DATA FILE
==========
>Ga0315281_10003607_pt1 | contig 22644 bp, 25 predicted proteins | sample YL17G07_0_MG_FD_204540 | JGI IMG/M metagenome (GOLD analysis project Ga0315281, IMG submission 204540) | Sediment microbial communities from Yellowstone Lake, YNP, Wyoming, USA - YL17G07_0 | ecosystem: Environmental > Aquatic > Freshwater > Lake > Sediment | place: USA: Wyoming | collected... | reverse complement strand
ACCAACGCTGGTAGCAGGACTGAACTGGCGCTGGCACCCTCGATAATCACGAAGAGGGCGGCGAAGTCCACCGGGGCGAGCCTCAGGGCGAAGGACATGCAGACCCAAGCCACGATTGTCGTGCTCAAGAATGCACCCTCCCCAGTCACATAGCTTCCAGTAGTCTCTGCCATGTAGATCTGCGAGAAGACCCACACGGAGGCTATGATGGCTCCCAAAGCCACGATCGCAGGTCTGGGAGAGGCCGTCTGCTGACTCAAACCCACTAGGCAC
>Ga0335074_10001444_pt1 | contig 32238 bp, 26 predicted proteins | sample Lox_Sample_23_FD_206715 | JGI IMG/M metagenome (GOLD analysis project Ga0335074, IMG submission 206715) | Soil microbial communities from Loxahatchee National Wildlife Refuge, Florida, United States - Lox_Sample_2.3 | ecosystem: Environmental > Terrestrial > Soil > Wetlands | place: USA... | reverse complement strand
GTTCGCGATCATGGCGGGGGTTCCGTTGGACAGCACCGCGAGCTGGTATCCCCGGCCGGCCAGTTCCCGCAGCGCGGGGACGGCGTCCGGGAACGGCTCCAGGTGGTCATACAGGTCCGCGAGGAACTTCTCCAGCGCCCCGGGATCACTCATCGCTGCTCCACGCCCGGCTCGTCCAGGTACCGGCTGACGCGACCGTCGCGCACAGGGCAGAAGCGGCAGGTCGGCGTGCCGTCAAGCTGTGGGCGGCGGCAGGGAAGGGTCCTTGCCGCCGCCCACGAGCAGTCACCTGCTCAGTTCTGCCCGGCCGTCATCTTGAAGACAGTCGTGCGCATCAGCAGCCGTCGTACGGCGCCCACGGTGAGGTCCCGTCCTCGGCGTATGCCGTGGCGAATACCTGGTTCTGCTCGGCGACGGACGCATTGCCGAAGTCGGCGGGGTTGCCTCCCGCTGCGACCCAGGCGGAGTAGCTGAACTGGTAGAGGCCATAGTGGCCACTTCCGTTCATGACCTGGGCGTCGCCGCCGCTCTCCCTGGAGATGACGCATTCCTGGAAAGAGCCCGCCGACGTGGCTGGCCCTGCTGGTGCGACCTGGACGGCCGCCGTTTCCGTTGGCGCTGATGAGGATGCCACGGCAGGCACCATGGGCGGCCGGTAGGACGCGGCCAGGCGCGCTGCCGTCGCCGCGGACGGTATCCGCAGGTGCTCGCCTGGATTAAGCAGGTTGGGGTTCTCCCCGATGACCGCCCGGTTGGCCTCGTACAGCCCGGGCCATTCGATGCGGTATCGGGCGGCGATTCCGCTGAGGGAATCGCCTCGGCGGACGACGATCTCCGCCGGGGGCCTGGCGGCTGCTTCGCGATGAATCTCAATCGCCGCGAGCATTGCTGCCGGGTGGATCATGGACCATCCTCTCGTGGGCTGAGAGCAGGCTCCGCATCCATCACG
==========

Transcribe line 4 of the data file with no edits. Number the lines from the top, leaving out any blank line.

GTTCGCGATCATGGCGGGGGTTCCGTTGGACAGCACCGCGAGCTGGTATCCCCGGCCGGCCAGTTCCCGCAGCGCGGGGACGGCGTCCGGGAACGGCTCCAGGTGGTCATACAGGTCCGCGAGGAACTTCTCCAGCGCCCCGGGATCACTCATCGCTGCTCCACGCCCGGCTCGTCCAGGTACCGGCTGACGCGACCGTCGCGCACAGGGCAGAAGCGGCAGGTCGGCGTGCCGTCAAGCTGTGGGCGGCGGCAGGGAAGGGTCCTTGCCGCCGCCCACGAGCAGTCACCTGCTCAGTTCTGCCCGGCCGTCATCTTGAAGACAGTCGTGCGCATCAGCAGCCGTCGTACGGCGCCCACGGTGAGGTCCCGTCCTCGGCGTATGCCGTGGCGAATACCTGGTTCTGCTCGGCGACGGACGCATTGCCGAAGTCGGCGGGGTTGCCTCCCGCTGCGACCCAGGCGGAGTAGCTGAACTGGTAGAGGCCATAGTGGCCACTTCCGTTCATGACCTGGGCGTCGCCGCCGCTCTCCCTGGAGATGACGCATTCCTGGAAAGAGCCCGCCGACGTGGCTGGCCCTGCTGGTGCGACCTGGACGGCCGCCGTTTCCGTTGGCGCTGATGAGGATGCCACGGCAGGCACCATGGGCGGCCGGTAGGACGCGGCCAGGCGCGCTGCCGTCGCCGCGGACGGTATCCGCAGGTGCTCGCCTGGATTAAGCAGGTTGGGGTTCTCCCCGATGACCGCCCGGTTGGCCTCGTACAGCCCGGGCCATTCGATGCGGTATCGGGCGGCGATTCCGCTGAGGGAATCGCCTCGGCGGACGACGATCTCCGCCGGGGGCCTGGCGGCTGCTTCGCGATGAATCTCAATCGCCGCGAGCATTGCTGCCGGGTGGATCATGGACCATCCTCTCGTGGGCTGAGAGCAGGCTCCGCATCCATCACG